How can I "see" that calculus works for multidimensional problems?

For the most general case, think about a mixing board.

Courtesy "I G", cc-by 2.0. Flickr:

Each input argument to the function is represented by a slider with an associated piece of a real number line along one side, just like in the picture. If you are thinking of a function which can accept arbitrary real number inputs, the slider will have to be infinitely long, of course, which of course is not possible in real life, but is in the imaginary, ideal world of mathematics. This mixing board also has a dial on it, which displays the number corresponding to the function's output.

The partial derivative of the function with respect to one of its input arguments corresponds to how sensitive the readout on the dial is if you wiggle the slider representing that argument just a little bit around wherever it's currently set - that is, how much more or less dramatic the changes in what is shown are compared to the size of your wiggle. If you wiggle a slider by, say, 0.0001, and the value changes by a factor 0.0002, the partial derivative with respect to that variable at the given setting is (likely only approximately) 2. If the value changes in an opposite sense, i.e. goes down when you move the slider up, the derivative is negative.

The gradient, then, is the ordered list of signed proportions by which you have to "wiggle" all the sliders so as to achieve the strongest possible, but still small, positive wiggle in the value on the dial. This is a vector, because you can think of vectors as ordered lists of quantities for which we can subject to elementwise addition and elementwise multiplication by a single number.

And of course, when I say "small" here I mean "ideally small" - i.e. "just on the cusp of being zero" which, of course, you can make formally rigorous in a number of ways, such as by using limits.

Well, in one variable you need to solve $f'(x)=0$ and controll wheter it is maximum or a minimum. Such equation is called Euler equation and it holds also in more variables, but with the formulation: $$\nabla f(x)=0$$ where $\nabla f(x)=(\frac{\partial f(x)}{\partial x_{1}},\dots,\frac{\partial f(x)}{\partial x_{n}})$. Now, also here you should controll if it is a minimum or not and this is done via checking on the Hessian of $f$. That is, if $\bar{x}$ is such that $\nabla f(\bar{x})=0$ then $\bar{x}$ is a minimum if $Hf(\bar{x})$ admits only positive eigenvalues, where $Hf$ is the matrix made of second order partial derivatives of $f$. Notice that we are assuming $\bar{x}$ belongs to the interior of a set, exactly as for functions with one variable.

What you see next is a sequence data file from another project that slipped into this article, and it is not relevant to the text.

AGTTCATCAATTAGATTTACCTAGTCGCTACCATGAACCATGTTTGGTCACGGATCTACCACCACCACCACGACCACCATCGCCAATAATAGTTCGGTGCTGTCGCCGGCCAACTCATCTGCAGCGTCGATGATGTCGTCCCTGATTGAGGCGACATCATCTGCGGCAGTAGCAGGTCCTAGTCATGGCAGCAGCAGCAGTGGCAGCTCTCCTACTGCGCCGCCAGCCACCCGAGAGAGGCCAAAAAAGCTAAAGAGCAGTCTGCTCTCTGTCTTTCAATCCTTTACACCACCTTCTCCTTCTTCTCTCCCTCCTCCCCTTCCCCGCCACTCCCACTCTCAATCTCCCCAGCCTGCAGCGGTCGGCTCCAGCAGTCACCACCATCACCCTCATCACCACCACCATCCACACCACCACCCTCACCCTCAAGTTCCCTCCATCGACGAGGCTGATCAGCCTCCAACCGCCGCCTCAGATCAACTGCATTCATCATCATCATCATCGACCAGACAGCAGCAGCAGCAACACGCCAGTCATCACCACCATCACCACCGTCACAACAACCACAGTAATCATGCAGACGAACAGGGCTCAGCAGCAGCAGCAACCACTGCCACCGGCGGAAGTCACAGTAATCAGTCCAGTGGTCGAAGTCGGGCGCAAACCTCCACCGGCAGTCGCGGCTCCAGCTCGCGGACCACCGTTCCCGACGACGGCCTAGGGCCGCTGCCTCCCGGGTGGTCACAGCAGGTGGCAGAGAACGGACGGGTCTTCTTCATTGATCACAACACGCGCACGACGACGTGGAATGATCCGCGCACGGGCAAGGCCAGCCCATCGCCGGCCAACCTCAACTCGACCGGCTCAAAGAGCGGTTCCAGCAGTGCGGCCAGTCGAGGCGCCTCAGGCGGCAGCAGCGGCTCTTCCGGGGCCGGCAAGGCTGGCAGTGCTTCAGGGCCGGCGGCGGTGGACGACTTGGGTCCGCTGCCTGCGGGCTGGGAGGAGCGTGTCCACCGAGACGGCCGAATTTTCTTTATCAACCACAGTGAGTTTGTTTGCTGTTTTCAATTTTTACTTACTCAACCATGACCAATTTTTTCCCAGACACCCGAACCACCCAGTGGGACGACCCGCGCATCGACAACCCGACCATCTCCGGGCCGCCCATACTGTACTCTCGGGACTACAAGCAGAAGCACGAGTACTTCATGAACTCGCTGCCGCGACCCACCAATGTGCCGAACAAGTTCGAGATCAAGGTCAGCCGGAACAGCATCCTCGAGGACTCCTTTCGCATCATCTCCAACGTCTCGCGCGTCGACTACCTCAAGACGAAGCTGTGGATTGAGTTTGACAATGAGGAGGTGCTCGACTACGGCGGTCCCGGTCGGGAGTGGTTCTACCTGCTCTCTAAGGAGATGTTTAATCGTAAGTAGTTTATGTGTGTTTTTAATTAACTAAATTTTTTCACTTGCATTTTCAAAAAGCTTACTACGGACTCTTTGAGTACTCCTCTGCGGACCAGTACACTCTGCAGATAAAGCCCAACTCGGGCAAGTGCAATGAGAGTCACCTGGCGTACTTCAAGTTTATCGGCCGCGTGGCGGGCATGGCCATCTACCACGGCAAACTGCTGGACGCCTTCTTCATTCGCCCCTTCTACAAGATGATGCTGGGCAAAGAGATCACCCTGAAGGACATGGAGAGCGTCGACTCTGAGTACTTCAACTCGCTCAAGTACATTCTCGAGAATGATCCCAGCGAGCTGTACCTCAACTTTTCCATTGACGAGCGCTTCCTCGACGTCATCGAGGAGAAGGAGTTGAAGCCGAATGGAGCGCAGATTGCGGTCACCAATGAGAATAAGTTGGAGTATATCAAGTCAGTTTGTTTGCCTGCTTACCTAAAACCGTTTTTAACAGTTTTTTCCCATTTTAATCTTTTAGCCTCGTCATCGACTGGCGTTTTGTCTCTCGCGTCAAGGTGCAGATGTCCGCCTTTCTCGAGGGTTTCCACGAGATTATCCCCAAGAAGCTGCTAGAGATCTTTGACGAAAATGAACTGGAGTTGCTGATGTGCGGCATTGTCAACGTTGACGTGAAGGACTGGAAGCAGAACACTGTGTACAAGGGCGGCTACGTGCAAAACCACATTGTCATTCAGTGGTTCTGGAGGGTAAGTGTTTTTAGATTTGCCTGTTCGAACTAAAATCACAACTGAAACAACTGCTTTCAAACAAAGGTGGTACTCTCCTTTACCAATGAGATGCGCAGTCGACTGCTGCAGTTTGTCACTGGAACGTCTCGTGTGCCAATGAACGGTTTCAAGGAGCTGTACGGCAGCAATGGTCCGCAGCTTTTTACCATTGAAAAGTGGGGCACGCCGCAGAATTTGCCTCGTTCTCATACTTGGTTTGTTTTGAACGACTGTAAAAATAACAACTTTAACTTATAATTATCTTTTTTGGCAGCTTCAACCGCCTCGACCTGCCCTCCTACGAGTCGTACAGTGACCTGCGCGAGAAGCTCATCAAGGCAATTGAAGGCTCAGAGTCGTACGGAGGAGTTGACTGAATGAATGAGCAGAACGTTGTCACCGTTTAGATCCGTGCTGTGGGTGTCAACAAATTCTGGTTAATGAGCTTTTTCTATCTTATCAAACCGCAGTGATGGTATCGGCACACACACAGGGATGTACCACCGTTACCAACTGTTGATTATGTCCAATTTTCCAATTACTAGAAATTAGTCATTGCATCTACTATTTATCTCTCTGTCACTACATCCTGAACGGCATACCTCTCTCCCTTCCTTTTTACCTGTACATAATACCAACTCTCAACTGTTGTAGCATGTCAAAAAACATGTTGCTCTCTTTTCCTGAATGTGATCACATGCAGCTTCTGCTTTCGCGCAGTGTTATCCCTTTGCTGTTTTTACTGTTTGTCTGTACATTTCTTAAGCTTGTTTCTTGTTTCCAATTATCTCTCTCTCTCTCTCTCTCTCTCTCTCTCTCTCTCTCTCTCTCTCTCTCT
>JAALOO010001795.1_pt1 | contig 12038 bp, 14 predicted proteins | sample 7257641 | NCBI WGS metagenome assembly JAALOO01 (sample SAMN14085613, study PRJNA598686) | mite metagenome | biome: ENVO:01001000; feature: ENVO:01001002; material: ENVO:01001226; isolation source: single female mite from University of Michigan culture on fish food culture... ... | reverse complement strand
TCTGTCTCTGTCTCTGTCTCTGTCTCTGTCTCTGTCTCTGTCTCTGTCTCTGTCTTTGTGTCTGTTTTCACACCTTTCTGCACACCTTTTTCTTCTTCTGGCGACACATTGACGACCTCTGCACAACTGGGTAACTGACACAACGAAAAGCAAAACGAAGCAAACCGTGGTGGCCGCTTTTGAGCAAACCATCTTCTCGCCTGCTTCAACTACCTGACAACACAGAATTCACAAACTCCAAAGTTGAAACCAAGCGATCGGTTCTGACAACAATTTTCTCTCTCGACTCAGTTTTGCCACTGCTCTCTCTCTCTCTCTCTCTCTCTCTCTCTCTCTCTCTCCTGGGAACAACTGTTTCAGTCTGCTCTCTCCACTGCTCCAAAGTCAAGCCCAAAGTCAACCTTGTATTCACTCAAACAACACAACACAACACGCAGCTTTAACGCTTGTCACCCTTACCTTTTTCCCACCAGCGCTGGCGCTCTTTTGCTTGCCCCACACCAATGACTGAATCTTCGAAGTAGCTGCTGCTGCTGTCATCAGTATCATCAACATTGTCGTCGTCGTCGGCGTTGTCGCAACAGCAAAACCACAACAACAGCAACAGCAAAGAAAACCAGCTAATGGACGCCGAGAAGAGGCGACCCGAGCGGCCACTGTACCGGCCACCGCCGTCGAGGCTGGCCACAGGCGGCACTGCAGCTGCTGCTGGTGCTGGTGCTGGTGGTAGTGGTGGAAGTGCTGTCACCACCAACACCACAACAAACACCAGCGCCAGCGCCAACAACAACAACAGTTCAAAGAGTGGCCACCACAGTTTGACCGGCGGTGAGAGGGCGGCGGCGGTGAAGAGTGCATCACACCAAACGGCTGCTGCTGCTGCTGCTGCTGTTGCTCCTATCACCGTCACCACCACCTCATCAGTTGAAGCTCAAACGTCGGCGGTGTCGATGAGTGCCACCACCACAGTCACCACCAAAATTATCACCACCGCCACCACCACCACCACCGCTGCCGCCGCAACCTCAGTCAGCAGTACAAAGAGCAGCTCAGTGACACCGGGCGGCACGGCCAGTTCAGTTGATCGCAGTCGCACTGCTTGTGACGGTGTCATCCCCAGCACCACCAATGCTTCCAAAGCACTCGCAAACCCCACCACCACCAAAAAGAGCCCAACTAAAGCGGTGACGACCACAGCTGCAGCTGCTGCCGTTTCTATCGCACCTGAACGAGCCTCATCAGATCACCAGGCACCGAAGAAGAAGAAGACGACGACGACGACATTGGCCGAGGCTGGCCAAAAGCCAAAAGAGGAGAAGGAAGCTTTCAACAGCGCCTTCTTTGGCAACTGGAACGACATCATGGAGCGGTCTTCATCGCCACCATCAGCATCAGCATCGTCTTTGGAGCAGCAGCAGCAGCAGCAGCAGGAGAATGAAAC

Consider a single variable function $f(x)$, suppose there exists a maximum for $f(x)$ , then we can find that by the function's derivative has a sign flip at that point, then if we were to take a point $ x>x_o$

$$ \frac{df}{dx}|_{x>x_o} = \text{something negative}$$

Now, the magnitude of the derivative depends on how far you are from the global maximum, so suppose you take a 'step' on the $x$ axis scaled up by the derivative.

$$ \frac{df}{dx}_{x > x_o} \Delta x$$

Then, you will end up walking to the maximum. Now let's say you are at a point $x<x_o$ , then the first derivative is positive and you will still end up walking toward the maximum. Moral of the story? If you walk around the input set keeping your steps scaled up by the function's derivative, then you'll eventually hit a global maximum / minimum.[Edit: It may also turm up that you get stuck in local mini/global minimum :(]

Now, consider a multivariable $f(x,y)$ , by the logic above if it has a local max, say at a point $(x_o,y_o)$, if you take a $x>x_o$, then

$$ \frac{\partial f}{\partial x} = \text{something negative}$$

And similar argument to single variable case can be applied, and we can apply a similar argument for $y$. Ultimate this leads us to idea that the vector given as:

$$ \nabla F = < \frac{\partial F}{\partial x} , \frac{\partial F}{\partial y} >$$

Tells us how to move in the input plane such that our function is maximized.

So, say you are a point $<x_o,y_o>$ , then the point where you should move next to maximize the function is:

$$ <x,y> = <x_o,y_o> + < \frac{\partial F}{\partial x}|_{x_o} \Delta x, \frac{\partial F}{\partial y}|_{y_o} \Delta y>$$

To see, where you should move next:

$$<x',y'> = <x,y> + < \frac{\partial F}{\partial x}_{x} \Delta x , \frac{\partial F}{\partial y}_{y } \Delta y>$$

And using that gradient vector as a compass to move, you'll finally reach some kind of extremum point in the input plane.